Tag Archives: Steam

Zapling Bygone Header

Zapling Bygone: First Impressions

I recently came across yet another Metroidvania title with a great deal of promise and a great deal of substance in its early stages of development. Zapling Bygone is a sci-fi Metroidvania following the story of an alien asylum seeker named Zapling, who after fleeing his home planet comes across a completely new world inhabited by strange and dangerous creatures and must traverse it in a bid to call it home. I’d had one eye on this game for a few weeks leading up to this article, and a Q&A will be to follow as soon as possible, but for now, I wanted to give my verdict on the game in this early stage of development, and happily, my verdict is extremely positive. 

 

Graphics

The game makes use of traditional 8-BIT visuals set on a weird and wonderful alien planet reminiscent of many classic or independently developed games within the genre, such as Metroid, Xeodrifter, and Axiom Verge. What has been shaped in the way of environmental design is very interesting to look at, albeit it’s only a very small section of what is soon to be a particularly sizable open world, and I can’t wait to see what the rest of it looks like when the full project is released. Already packed with numerous different areas to explore, it’ll be even more interesting to see how the mythology of the game is expanded upon. 

 

Gameplay

The game is a traditional Metroidvania and primarily takes inspiration from Hollow Knight, relying on exploration, combat item collecting, and gaining new abilities in order to discover new areas. The player character must find different types of skulls in order to gain additional abilities that can either fool enemies into thinking you are one of them or to gain other strategic advantages; it works in a somewhat similar way to Skul: The Hero Slayer. Something else I was pleasantly surprised to find was that there is actually an easter directly referencing another indie game currently in development that I covered some time back; Scrabdackle by Jakefriend. I interviewed Jake some time ago:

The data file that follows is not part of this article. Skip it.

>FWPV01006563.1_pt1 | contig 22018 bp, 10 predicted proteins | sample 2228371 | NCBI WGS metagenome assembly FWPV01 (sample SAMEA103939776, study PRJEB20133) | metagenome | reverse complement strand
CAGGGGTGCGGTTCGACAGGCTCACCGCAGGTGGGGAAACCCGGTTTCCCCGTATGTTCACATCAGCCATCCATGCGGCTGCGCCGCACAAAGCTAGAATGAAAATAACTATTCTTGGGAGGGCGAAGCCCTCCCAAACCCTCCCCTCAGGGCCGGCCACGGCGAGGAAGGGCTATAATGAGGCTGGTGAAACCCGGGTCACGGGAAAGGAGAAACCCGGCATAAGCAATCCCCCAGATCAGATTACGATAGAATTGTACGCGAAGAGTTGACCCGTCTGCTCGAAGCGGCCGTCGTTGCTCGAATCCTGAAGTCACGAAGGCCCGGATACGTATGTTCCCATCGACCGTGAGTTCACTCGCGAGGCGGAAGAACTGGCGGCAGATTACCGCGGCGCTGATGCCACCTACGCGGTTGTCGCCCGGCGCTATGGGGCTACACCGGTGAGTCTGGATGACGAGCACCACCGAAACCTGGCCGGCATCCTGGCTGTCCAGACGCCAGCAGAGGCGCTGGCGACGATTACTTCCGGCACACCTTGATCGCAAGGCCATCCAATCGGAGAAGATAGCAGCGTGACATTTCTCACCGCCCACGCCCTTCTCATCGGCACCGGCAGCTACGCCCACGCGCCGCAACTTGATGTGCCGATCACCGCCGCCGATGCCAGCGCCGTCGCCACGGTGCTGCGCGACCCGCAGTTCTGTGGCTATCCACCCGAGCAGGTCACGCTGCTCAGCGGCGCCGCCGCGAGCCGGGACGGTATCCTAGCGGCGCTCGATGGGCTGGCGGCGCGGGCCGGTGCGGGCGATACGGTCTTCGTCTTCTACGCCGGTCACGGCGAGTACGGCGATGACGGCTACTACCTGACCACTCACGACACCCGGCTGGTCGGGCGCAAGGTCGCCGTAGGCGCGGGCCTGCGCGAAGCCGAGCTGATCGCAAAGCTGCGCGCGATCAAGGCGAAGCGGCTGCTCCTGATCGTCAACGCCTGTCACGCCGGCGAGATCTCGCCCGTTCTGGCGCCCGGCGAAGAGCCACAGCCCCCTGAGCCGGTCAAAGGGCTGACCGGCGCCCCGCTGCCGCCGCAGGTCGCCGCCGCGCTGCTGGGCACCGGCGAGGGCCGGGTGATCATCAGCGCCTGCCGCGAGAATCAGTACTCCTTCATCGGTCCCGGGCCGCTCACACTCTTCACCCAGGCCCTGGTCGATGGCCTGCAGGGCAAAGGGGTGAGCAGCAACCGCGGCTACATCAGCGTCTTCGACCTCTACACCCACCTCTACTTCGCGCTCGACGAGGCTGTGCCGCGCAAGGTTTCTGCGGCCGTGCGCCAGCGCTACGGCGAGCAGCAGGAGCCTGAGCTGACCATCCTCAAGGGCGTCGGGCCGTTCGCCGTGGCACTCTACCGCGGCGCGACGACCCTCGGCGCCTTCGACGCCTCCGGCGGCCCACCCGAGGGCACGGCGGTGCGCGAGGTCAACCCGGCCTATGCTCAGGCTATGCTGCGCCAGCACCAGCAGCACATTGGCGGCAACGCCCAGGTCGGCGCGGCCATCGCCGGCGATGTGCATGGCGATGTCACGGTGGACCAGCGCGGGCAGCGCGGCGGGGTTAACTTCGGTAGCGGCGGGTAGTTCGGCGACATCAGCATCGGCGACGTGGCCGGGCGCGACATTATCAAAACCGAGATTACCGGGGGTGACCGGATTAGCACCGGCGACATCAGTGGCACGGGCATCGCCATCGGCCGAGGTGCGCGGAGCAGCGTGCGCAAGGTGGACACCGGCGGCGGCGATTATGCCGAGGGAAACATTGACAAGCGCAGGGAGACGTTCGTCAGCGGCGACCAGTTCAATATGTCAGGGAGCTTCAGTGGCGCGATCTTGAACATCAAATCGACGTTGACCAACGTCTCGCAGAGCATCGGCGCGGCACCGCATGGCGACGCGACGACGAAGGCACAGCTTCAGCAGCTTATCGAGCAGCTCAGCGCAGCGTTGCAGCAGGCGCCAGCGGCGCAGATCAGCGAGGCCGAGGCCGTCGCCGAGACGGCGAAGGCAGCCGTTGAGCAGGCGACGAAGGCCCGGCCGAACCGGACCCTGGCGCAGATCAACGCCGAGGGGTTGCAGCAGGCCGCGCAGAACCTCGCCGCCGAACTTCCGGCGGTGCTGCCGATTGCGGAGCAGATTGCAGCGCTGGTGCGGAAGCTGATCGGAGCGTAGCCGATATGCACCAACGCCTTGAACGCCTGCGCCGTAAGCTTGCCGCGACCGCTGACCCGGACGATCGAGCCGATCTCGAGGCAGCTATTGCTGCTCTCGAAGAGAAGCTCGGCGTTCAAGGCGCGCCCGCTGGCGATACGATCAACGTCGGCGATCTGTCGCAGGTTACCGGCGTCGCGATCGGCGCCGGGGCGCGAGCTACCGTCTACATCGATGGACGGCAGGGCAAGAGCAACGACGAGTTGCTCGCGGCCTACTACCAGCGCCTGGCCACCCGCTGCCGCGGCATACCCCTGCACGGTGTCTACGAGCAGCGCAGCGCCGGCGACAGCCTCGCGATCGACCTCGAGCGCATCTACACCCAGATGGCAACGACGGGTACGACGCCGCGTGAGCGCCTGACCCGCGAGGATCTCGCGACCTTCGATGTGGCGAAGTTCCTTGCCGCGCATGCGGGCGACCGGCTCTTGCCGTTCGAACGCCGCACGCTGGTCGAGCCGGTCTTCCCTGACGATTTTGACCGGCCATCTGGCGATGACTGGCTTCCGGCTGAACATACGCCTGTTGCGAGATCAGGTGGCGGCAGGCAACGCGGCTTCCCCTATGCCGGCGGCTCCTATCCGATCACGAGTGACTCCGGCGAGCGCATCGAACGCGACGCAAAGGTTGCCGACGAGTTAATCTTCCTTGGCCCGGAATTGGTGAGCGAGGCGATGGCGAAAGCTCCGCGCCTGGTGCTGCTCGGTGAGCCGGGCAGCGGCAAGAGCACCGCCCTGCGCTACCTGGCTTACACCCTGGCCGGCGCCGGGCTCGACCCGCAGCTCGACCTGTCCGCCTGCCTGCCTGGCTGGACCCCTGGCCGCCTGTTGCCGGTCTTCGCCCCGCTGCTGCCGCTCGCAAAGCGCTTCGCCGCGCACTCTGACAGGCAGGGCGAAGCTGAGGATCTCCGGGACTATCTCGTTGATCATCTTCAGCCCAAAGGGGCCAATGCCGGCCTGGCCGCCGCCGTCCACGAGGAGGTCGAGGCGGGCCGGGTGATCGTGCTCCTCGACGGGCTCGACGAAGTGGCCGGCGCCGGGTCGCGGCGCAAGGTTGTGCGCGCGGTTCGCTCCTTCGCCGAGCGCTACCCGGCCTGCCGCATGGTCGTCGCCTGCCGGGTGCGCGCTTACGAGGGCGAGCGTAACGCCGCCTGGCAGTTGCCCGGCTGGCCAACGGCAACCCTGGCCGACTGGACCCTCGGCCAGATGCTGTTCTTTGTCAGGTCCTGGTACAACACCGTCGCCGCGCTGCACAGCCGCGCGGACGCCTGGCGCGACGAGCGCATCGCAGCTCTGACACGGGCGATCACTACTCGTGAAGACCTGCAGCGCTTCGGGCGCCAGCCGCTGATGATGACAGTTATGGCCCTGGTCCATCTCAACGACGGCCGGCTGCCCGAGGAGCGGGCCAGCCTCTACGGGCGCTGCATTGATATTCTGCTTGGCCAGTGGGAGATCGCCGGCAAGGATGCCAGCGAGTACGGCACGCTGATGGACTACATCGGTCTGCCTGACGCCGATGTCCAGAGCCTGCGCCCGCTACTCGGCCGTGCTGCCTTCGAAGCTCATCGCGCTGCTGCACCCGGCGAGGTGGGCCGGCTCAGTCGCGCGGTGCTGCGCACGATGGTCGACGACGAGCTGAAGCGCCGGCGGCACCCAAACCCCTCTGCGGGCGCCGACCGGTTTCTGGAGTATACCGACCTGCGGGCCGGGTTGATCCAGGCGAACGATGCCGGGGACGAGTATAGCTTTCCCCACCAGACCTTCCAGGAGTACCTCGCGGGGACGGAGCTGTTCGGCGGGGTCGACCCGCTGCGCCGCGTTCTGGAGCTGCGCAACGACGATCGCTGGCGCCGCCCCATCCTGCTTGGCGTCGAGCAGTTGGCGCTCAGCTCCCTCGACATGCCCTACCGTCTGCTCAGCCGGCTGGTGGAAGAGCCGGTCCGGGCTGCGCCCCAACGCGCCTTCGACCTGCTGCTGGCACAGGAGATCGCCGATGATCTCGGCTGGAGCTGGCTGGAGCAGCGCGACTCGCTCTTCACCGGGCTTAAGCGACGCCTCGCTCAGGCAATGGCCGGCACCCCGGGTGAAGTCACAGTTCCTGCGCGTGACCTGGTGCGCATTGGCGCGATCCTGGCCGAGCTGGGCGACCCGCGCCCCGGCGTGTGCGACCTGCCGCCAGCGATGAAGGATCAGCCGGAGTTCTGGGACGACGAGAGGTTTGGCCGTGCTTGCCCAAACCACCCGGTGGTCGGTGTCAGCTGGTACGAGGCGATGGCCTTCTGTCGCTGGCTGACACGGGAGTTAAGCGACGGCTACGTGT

https://scousegamer88.com/2021/03/23/qa-with-jakefriend-scrabdackle/

And so I slipped the lead developer of Zapling Bygone Stevis Andrea an additional question about their relationship and how the easter egg came to be, so it’ll be interesting to learn more about that in addition. But besides which, the game in its current state shows great promise in terms of its wildly varied combat system, level of exploration, and the design of the boss fights, which reminded me of Teslagrad in particular. 

 

Controls

The idea of the game’s general control scheme is fine, and once it’s released I’m sure the concern I’m about to express will be ironed out during development, but my advice would be that if you’re playing with a PlayStation 4 controller, the controller mapping is not immediately established, and it takes a little bit of adjustment. Below is my own personal mapping of the controls for Zapling Bygone, which worked just fine to me, so if anyone is thinking of trying the demo, and are using a PS4 controller, refer to this mapping:

 

But otherwise, many of the control mechanics themselves are either very unique or very reminiscent of other Metroidvanias, such as the Ori games or Blasphemous.

 

Lifespan

With only a portion of the game’s world revealed, and the promise on the Kickstarter page of at least 6 different areas to explore throughout, it indeed has the potential to last an extraordinarily long time. Whether it does end up lasting as long as the average Metroidvania, or maybe even longer, depends on how much is given to players to do throughout. But with the insane amount of collectibles, there are throughout the demo alone, I’m confident it will be made to last an exceptional amount of time. 

 

Storyline

The basic premise of Zapling Bygone follows the alien lifeform Zapling as he crashlands onto a brave new mysterious world in a bid to call it home and overcome the many dangers it poses to him. The charm of the game’s story exists not just in its basic premise, but in its backstory, which can be periodically discovered across the entire game, similar to the likes of The Swapper, though I can already tell that this game’s story is going to be far more immersing than the former. It certainly has the potential to spark wonder, controversy, and fan theories that can possibly make for one of the most interesting Metroidvania mythologies yet. 

 

Originality

Though clearly not without its sources of inspiration, it certainly had the potential to stand out among the circle of indie Metroidvania games. The extent of which would depend on how it does to try and break away from the likes of Super Metroid, Guacamelee, Dust: An Elysian Tail and others, and how much emphasis there is on this being its own fully cohesive concept. The combat system and the world mythos has a lot to them, and elements are there unlike a lot of Metroidvanias I’ve played, but it will be interesting to see exactly how much effort the developers put into making this game truly their own, and not just coming across as a collection of features and ideas based on other games.